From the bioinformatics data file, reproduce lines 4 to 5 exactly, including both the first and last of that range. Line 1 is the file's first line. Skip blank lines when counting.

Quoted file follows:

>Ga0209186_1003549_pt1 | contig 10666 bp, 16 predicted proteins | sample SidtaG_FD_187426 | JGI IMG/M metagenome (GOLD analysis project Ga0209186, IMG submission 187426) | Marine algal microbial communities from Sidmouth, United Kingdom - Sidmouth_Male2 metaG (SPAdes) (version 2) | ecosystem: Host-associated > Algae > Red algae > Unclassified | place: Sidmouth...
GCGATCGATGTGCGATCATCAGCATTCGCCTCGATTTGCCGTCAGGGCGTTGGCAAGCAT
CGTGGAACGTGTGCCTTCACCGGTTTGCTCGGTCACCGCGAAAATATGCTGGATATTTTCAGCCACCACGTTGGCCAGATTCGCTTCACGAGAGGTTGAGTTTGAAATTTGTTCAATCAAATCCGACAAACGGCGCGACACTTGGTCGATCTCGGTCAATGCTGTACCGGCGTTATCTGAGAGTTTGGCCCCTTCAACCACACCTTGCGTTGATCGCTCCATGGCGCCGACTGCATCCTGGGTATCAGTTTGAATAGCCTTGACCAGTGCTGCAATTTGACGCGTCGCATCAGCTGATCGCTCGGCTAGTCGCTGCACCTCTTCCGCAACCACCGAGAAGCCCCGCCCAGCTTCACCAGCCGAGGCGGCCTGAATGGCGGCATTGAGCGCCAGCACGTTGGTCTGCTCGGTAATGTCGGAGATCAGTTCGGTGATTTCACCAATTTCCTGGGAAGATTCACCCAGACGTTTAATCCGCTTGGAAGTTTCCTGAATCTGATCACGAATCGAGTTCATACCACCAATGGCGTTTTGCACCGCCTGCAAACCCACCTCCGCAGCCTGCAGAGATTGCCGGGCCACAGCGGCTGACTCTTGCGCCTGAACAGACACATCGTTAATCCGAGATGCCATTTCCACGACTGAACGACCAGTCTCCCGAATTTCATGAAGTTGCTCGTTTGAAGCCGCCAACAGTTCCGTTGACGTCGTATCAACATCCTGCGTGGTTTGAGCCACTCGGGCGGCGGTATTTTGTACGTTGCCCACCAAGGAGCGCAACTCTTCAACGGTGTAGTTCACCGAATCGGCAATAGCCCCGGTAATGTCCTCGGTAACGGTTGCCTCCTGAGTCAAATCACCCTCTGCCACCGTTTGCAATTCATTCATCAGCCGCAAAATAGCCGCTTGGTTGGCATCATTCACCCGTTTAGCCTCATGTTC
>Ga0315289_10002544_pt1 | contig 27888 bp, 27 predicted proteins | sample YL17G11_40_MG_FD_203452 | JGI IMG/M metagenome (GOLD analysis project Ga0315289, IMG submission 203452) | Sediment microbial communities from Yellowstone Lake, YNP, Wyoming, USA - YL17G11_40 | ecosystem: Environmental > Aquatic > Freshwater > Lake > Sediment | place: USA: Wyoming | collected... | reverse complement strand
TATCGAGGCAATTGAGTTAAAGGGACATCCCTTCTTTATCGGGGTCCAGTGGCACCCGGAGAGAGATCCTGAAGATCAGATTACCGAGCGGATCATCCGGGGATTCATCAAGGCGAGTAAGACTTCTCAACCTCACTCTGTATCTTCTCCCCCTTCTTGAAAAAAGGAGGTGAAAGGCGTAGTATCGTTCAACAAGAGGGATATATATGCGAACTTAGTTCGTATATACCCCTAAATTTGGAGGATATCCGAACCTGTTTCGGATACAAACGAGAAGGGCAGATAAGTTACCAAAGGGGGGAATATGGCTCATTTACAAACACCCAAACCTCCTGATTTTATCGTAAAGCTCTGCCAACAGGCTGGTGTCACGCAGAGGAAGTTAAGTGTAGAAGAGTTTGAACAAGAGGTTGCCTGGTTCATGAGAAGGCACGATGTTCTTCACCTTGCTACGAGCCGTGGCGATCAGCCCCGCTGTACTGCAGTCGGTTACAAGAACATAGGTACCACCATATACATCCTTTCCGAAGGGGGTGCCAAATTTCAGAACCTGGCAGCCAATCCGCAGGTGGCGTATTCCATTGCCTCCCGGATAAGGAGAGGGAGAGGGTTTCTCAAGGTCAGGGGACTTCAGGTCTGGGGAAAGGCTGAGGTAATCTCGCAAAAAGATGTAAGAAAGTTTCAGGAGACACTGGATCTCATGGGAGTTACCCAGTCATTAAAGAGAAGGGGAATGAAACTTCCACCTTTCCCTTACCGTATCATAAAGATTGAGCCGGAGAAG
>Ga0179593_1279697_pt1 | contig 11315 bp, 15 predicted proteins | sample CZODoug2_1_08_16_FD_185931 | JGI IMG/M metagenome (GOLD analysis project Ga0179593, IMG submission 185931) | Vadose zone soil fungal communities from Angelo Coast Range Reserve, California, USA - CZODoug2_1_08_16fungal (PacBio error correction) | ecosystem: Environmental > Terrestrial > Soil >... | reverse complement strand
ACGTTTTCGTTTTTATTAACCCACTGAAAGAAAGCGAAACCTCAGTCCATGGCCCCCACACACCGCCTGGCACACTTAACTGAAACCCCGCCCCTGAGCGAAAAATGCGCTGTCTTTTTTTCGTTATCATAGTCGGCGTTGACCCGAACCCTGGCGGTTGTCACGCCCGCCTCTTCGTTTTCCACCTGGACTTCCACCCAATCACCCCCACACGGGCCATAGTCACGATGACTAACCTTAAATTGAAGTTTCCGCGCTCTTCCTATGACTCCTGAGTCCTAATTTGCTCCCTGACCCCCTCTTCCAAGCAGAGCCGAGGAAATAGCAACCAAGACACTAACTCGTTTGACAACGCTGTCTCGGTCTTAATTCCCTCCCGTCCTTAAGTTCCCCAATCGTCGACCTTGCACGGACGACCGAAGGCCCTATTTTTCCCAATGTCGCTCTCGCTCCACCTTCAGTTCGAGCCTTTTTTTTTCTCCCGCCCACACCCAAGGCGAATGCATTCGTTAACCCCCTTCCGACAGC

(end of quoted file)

>Ga0315289_10002544_pt1 | contig 27888 bp, 27 predicted proteins | sample YL17G11_40_MG_FD_203452 | JGI IMG/M metagenome (GOLD analysis project Ga0315289, IMG submission 203452) | Sediment microbial communities from Yellowstone Lake, YNP, Wyoming, USA - YL17G11_40 | ecosystem: Environmental > Aquatic > Freshwater > Lake > Sediment | place: USA: Wyoming | collected... | reverse complement strand
TATCGAGGCAATTGAGTTAAAGGGACATCCCTTCTTTATCGGGGTCCAGTGGCACCCGGAGAGAGATCCTGAAGATCAGATTACCGAGCGGATCATCCGGGGATTCATCAAGGCGAGTAAGACTTCTCAACCTCACTCTGTATCTTCTCCCCCTTCTTGAAAAAAGGAGGTGAAAGGCGTAGTATCGTTCAACAAGAGGGATATATATGCGAACTTAGTTCGTATATACCCCTAAATTTGGAGGATATCCGAACCTGTTTCGGATACAAACGAGAAGGGCAGATAAGTTACCAAAGGGGGGAATATGGCTCATTTACAAACACCCAAACCTCCTGATTTTATCGTAAAGCTCTGCCAACAGGCTGGTGTCACGCAGAGGAAGTTAAGTGTAGAAGAGTTTGAACAAGAGGTTGCCTGGTTCATGAGAAGGCACGATGTTCTTCACCTTGCTACGAGCCGTGGCGATCAGCCCCGCTGTACTGCAGTCGGTTACAAGAACATAGGTACCACCATATACATCCTTTCCGAAGGGGGTGCCAAATTTCAGAACCTGGCAGCCAATCCGCAGGTGGCGTATTCCATTGCCTCCCGGATAAGGAGAGGGAGAGGGTTTCTCAAGGTCAGGGGACTTCAGGTCTGGGGAAAGGCTGAGGTAATCTCGCAAAAAGATGTAAGAAAGTTTCAGGAGACACTGGATCTCATGGGAGTTACCCAGTCATTAAAGAGAAGGGGAATGAAACTTCCACCTTTCCCTTACCGTATCATAAAGATTGAGCCGGAGAAG